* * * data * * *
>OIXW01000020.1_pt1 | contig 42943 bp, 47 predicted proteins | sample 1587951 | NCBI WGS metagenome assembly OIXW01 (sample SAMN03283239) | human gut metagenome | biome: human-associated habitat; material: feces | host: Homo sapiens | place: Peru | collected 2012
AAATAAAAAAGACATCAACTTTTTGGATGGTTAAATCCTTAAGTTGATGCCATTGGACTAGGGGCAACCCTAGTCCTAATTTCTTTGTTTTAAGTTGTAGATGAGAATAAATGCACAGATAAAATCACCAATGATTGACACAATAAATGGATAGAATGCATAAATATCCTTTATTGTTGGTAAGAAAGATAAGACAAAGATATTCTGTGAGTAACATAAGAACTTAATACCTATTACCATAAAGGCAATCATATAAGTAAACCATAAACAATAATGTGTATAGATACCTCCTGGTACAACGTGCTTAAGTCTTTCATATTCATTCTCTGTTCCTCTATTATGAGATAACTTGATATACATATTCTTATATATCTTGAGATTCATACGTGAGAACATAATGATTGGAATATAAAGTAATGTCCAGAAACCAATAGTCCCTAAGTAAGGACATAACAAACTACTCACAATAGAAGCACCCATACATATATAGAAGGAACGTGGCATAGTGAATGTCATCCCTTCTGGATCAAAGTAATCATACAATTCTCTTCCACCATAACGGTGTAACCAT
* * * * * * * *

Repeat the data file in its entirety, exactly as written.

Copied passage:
>OIXW01000020.1_pt1 | contig 42943 bp, 47 predicted proteins | sample 1587951 | NCBI WGS metagenome assembly OIXW01 (sample SAMN03283239) | human gut metagenome | biome: human-associated habitat; material: feces | host: Homo sapiens | place: Peru | collected 2012
AAATAAAAAAGACATCAACTTTTTGGATGGTTAAATCCTTAAGTTGATGCCATTGGACTAGGGGCAACCCTAGTCCTAATTTCTTTGTTTTAAGTTGTAGATGAGAATAAATGCACAGATAAAATCACCAATGATTGACACAATAAATGGATAGAATGCATAAATATCCTTTATTGTTGGTAAGAAAGATAAGACAAAGATATTCTGTGAGTAACATAAGAACTTAATACCTATTACCATAAAGGCAATCATATAAGTAAACCATAAACAATAATGTGTATAGATACCTCCTGGTACAACGTGCTTAAGTCTTTCATATTCATTCTCTGTTCCTCTATTATGAGATAACTTGATATACATATTCTTATATATCTTGAGATTCATACGTGAGAACATAATGATTGGAATATAAAGTAATGTCCAGAAACCAATAGTCCCTAAGTAAGGACATAACAAACTACTCACAATAGAAGCACCCATACATATATAGAAGGAACGTGGCATAGTGAATGTCATCCCTTCTGGATCAAAGTAATCATACAATTCTCTTCCACCATAACGGTGTAACCAT